I read a few blogs on a regular basis. Recently, a post in one of them triggered some
fighting name-calling debate, and I thought I'd expand my own thoughts here.
The post is talking about the hypocrisy behind a senator voting against same-sex marriage, but in favor of no-fault divorce. The blogger goes on to explain, in a
angry uninformed heated reply to yours-truly, that he feels this is hypocritical because if you are someone who is against same-sex marriage for religious reasons, then you should also oppose no-fault divorce for those same reasons. Whether you agree with the reasons, or with Mr. Marshall's evaluation of the vote, he does raise an interesting point. Religion is used as an argument against both of these things (all too often, in my opinion).
If you are a regular reader of my blog (hint, hint), then you know I'm divorced. You might also know that I am still good friends with my ex. He's a great guy. He was a great husband. I think he'll make a great husband for someone else, too. We were good together for a long time - and then we weren't. Life happens.
We all have opinions. We form them based on what we're taught in school and what we learn from our parents. We change them over time as we meet new friends and acquaintances along the way. We refine them as we experience more of the good, and bad, that life has to offer. We (all of us - myself included) have to find the line between an opinion and a judgement - and then be careful where we stand.
Speaking for myself, I know a lot of people formed an opinion about my situation. Some decided who was right vs who was wrong. Others decided that X and I were wrong to give up on the marriage. Others thought we waited to long to end things. Some thought we never should have married in the first place.
I don't begrudge anyone having their own opinion. But to judge me as a person when you don't have all the facts is particularly unfair. I was especially hurt and offended by those who thought that I didn't take my marriage seriously. A lot of people jumped to that conclusion because when X and I started having problems, we didn't share them with anyone. So we spent nearly a year pretending to be happily married. It wasn't anyone's business what we were going through, and I don't think either of us wanted anyone judging us based on our problems, especially if we worked things out in the end.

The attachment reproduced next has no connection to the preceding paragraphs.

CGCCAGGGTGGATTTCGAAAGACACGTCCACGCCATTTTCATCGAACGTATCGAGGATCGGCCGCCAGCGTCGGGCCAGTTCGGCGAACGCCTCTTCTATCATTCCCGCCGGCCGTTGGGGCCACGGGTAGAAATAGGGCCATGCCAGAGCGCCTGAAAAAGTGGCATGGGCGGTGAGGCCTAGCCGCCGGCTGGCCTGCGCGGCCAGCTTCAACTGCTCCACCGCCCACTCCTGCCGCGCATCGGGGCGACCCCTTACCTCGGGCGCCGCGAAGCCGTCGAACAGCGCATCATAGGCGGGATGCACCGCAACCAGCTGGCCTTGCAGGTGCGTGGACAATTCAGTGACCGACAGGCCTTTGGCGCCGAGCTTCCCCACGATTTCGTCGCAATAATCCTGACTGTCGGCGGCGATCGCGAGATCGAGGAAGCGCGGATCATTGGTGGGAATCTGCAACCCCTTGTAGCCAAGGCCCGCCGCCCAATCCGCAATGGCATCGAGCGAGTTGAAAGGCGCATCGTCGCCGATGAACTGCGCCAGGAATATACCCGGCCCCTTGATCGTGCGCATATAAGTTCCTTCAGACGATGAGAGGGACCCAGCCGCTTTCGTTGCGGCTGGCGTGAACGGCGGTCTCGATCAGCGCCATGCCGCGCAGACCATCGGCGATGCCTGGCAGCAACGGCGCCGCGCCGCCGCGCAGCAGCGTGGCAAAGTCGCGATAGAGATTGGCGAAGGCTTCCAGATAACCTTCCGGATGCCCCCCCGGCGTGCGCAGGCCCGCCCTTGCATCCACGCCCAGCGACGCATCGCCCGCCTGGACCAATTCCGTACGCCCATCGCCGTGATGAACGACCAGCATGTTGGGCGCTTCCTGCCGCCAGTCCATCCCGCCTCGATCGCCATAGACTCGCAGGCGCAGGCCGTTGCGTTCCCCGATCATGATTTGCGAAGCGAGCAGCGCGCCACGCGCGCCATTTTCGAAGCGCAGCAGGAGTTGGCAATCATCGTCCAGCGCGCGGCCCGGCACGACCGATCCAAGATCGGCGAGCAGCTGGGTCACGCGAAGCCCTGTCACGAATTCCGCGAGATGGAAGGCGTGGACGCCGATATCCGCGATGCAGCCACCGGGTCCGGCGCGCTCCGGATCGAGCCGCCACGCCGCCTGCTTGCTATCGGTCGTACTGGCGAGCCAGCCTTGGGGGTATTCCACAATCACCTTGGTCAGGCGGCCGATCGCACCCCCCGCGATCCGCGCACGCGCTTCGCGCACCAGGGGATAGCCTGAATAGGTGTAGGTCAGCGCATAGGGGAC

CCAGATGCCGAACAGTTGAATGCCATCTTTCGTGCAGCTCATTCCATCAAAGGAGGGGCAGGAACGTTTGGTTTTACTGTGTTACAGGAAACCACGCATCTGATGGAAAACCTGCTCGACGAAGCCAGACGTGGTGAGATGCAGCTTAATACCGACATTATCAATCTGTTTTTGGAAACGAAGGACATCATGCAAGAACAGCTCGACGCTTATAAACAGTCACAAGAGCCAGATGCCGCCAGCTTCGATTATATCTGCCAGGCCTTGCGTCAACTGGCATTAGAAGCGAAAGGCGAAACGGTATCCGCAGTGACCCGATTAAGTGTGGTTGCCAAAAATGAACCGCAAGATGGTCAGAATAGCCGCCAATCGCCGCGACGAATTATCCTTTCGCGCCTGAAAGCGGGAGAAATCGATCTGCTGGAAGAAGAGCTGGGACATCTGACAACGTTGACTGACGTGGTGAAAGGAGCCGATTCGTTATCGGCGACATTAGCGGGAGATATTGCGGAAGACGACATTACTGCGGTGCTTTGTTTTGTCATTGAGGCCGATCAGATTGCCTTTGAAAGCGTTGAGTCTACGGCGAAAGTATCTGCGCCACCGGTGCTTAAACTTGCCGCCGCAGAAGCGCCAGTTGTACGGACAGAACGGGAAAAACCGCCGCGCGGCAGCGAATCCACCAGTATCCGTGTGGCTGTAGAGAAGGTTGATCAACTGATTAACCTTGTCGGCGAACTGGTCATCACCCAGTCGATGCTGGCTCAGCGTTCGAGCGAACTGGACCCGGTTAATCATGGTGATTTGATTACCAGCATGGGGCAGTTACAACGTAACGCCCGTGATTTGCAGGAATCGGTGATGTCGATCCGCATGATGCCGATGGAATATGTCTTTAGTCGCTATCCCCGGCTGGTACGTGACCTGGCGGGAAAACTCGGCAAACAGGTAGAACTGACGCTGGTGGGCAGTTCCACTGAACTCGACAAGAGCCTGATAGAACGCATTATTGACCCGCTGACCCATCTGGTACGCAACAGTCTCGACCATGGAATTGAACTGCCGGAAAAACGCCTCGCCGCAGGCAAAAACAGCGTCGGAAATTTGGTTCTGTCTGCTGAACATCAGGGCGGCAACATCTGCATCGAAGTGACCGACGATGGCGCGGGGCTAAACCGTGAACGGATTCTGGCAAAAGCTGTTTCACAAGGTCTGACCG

The result, of course, was that when we did separate, it appeared to many to have come out of the blue. They had no idea of the fights and the hurtful words, or the tears or how much effort we both put in to saving the relationship. I had "friends" who I thought I could count on look at my situation and say, "You didn't try hard enough." They judged my character based on what they thought they knew, and stopped talking to me. When someone I know does that, it hurts. A lot.
When someone I don't know does that - it pisses me off.
Which is why the argument against the no-fault law is such a slap in the face. When I read Mr. Marshall's post, I researched (okay, I Googled) the law. I found a lot of articles talking about the argument against the law, mostly from Catholic and (this surprised me) women's organizations. One argument was that "it makes getting out of a marriage easier than getting out of a cell-phone contract." That's an exaggeration of course (Have you ever tried to get out of a cell-phone contract!?) but the point is made - marriage shouldn't be exited lightly.
I agree, it shouldn't. Nor should it be entered into lightly. So, if you (as my state, my family or friends, or my government) thought I was ready to say "I do," then I think you should respect me when I say "I'm done." Is it sad? Terribly. But it's a fact of life that not all marriages are built to last. X and I had a solid friendship, which was the foundation of our marriage, and continues to this day. It was a slap in the face to be told that we needed time to think about our decision (as if we hadn't already done that) so we had to be separated for a year before we could divorce. A big deal? In the end, no. But it cost us more time (and, yes, more money to the state) than it should have.
A no-fault divorce option doesn't apply in all cases. But in cases like mine, where we truly were amicable and agreed on how we wanted things handled, it would have worked well.
Note: X and I did our separation online. We paid a fee for some boiler-plate language and used the software to answer questions that completed the form for us. We took that agreement to a notary and signed it (together) and then paid to file it with the county clerk ourselves. When our year was up, we did seek the help of an attorney in taking that separation agreement and filing it with superior court to have a divorce judgment. One of us hired the attorney (has to be done that way, due to conflict of interest) but we split the cost. When I say amicable and no-fault, I mean just that.